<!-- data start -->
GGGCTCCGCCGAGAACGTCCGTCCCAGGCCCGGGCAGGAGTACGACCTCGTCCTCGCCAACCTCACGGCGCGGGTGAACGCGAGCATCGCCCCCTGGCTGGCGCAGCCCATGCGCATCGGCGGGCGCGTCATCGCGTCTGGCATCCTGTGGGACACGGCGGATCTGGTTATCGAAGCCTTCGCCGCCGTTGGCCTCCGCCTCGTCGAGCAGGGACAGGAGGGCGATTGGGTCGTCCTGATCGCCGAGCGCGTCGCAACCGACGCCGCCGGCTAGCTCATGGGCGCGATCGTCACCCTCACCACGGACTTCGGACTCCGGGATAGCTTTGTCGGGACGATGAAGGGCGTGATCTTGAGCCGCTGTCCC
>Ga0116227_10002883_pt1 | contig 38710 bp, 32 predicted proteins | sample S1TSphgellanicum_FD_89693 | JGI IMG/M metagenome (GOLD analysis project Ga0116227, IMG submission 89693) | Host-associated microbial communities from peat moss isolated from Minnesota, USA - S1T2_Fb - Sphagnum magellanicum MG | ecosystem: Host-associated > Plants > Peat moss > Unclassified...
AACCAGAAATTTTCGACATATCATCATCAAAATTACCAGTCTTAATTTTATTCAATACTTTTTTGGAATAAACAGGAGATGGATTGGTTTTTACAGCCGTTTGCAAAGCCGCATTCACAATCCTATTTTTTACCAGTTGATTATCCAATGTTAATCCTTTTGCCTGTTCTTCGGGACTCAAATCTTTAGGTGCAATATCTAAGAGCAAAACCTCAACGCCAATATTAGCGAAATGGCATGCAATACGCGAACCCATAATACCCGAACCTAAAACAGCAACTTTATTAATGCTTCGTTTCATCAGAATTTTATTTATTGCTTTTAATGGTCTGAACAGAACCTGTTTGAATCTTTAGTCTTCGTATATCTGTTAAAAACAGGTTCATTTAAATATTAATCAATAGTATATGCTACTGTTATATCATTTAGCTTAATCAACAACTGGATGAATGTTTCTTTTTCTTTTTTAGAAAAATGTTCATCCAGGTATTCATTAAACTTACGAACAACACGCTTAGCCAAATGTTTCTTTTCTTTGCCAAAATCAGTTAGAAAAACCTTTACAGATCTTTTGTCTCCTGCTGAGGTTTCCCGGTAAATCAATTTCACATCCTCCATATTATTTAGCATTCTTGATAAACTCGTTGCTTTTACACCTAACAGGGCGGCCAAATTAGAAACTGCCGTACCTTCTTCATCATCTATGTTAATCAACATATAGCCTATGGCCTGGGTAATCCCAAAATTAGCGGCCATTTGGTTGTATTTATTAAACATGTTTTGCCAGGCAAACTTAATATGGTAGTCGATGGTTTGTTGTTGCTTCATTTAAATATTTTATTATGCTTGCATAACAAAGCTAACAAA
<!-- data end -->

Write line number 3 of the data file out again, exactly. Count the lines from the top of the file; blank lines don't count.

AACCAGAAATTTTCGACATATCATCATCAAAATTACCAGTCTTAATTTTATTCAATACTTTTTTGGAATAAACAGGAGATGGATTGGTTTTTACAGCCGTTTGCAAAGCCGCATTCACAATCCTATTTTTTACCAGTTGATTATCCAATGTTAATCCTTTTGCCTGTTCTTCGGGACTCAAATCTTTAGGTGCAATATCTAAGAGCAAAACCTCAACGCCAATATTAGCGAAATGGCATGCAATACGCGAACCCATAATACCCGAACCTAAAACAGCAACTTTATTAATGCTTCGTTTCATCAGAATTTTATTTATTGCTTTTAATGGTCTGAACAGAACCTGTTTGAATCTTTAGTCTTCGTATATCTGTTAAAAACAGGTTCATTTAAATATTAATCAATAGTATATGCTACTGTTATATCATTTAGCTTAATCAACAACTGGATGAATGTTTCTTTTTCTTTTTTAGAAAAATGTTCATCCAGGTATTCATTAAACTTACGAACAACACGCTTAGCCAAATGTTTCTTTTCTTTGCCAAAATCAGTTAGAAAAACCTTTACAGATCTTTTGTCTCCTGCTGAGGTTTCCCGGTAAATCAATTTCACATCCTCCATATTATTTAGCATTCTTGATAAACTCGTTGCTTTTACACCTAACAGGGCGGCCAAATTAGAAACTGCCGTACCTTCTTCATCATCTATGTTAATCAACATATAGCCTATGGCCTGGGTAATCCCAAAATTAGCGGCCATTTGGTTGTATTTATTAAACATGTTTTGCCAGGCAAACTTAATATGGTAGTCGATGGTTTGTTGTTGCTTCATTTAAATATTTTATTATGCTTGCATAACAAAGCTAACAAA